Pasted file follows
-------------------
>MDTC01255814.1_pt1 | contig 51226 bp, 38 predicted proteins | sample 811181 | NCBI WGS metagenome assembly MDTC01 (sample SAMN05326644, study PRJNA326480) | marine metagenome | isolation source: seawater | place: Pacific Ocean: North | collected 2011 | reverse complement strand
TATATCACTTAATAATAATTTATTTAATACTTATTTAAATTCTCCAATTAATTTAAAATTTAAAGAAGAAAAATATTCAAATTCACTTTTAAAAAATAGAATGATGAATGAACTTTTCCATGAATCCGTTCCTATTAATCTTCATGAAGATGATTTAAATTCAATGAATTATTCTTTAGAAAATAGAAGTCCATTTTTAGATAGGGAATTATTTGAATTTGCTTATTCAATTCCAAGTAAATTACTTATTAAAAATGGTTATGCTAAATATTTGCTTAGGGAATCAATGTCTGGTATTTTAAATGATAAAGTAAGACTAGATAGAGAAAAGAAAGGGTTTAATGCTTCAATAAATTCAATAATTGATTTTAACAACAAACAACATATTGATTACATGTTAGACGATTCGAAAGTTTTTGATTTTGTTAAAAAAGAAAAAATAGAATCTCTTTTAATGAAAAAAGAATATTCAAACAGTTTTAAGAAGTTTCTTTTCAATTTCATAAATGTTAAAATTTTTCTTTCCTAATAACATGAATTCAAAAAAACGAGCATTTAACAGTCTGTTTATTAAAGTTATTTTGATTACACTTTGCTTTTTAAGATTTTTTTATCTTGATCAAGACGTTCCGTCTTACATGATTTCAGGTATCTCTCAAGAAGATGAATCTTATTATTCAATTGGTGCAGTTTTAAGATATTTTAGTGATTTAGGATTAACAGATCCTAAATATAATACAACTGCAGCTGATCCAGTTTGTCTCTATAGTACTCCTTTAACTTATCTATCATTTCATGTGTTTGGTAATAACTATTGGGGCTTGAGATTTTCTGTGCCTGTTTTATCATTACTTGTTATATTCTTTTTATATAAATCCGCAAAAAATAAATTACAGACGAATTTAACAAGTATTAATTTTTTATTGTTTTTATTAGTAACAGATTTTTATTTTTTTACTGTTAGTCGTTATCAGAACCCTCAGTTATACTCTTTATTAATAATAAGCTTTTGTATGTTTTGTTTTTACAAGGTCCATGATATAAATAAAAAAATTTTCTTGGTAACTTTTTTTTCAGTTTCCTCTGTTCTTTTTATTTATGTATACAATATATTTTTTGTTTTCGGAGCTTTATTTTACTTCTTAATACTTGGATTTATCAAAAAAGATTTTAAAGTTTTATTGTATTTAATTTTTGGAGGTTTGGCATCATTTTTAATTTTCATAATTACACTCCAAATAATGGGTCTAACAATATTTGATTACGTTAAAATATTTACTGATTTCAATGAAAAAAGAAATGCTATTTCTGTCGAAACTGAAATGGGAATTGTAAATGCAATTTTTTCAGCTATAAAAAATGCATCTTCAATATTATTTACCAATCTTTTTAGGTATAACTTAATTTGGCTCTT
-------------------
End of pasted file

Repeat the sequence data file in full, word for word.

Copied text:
>MDTC01255814.1_pt1 | contig 51226 bp, 38 predicted proteins | sample 811181 | NCBI WGS metagenome assembly MDTC01 (sample SAMN05326644, study PRJNA326480) | marine metagenome | isolation source: seawater | place: Pacific Ocean: North | collected 2011 | reverse complement strand
TATATCACTTAATAATAATTTATTTAATACTTATTTAAATTCTCCAATTAATTTAAAATTTAAAGAAGAAAAATATTCAAATTCACTTTTAAAAAATAGAATGATGAATGAACTTTTCCATGAATCCGTTCCTATTAATCTTCATGAAGATGATTTAAATTCAATGAATTATTCTTTAGAAAATAGAAGTCCATTTTTAGATAGGGAATTATTTGAATTTGCTTATTCAATTCCAAGTAAATTACTTATTAAAAATGGTTATGCTAAATATTTGCTTAGGGAATCAATGTCTGGTATTTTAAATGATAAAGTAAGACTAGATAGAGAAAAGAAAGGGTTTAATGCTTCAATAAATTCAATAATTGATTTTAACAACAAACAACATATTGATTACATGTTAGACGATTCGAAAGTTTTTGATTTTGTTAAAAAAGAAAAAATAGAATCTCTTTTAATGAAAAAAGAATATTCAAACAGTTTTAAGAAGTTTCTTTTCAATTTCATAAATGTTAAAATTTTTCTTTCCTAATAACATGAATTCAAAAAAACGAGCATTTAACAGTCTGTTTATTAAAGTTATTTTGATTACACTTTGCTTTTTAAGATTTTTTTATCTTGATCAAGACGTTCCGTCTTACATGATTTCAGGTATCTCTCAAGAAGATGAATCTTATTATTCAATTGGTGCAGTTTTAAGATATTTTAGTGATTTAGGATTAACAGATCCTAAATATAATACAACTGCAGCTGATCCAGTTTGTCTCTATAGTACTCCTTTAACTTATCTATCATTTCATGTGTTTGGTAATAACTATTGGGGCTTGAGATTTTCTGTGCCTGTTTTATCATTACTTGTTATATTCTTTTTATATAAATCCGCAAAAAATAAATTACAGACGAATTTAACAAGTATTAATTTTTTATTGTTTTTATTAGTAACAGATTTTTATTTTTTTACTGTTAGTCGTTATCAGAACCCTCAGTTATACTCTTTATTAATAATAAGCTTTTGTATGTTTTGTTTTTACAAGGTCCATGATATAAATAAAAAAATTTTCTTGGTAACTTTTTTTTCAGTTTCCTCTGTTCTTTTTATTTATGTATACAATATATTTTTTGTTTTCGGAGCTTTATTTTACTTCTTAATACTTGGATTTATCAAAAAAGATTTTAAAGTTTTATTGTATTTAATTTTTGGAGGTTTGGCATCATTTTTAATTTTCATAATTACACTCCAAATAATGGGTCTAACAATATTTGATTACGTTAAAATATTTACTGATTTCAATGAAAAAAGAAATGCTATTTCTGTCGAAACTGAAATGGGAATTGTAAATGCAATTTTTTCAGCTATAAAAAATGCATCTTCAATATTATTTACCAATCTTTTTAGGTATAACTTAATTTGGCTCTT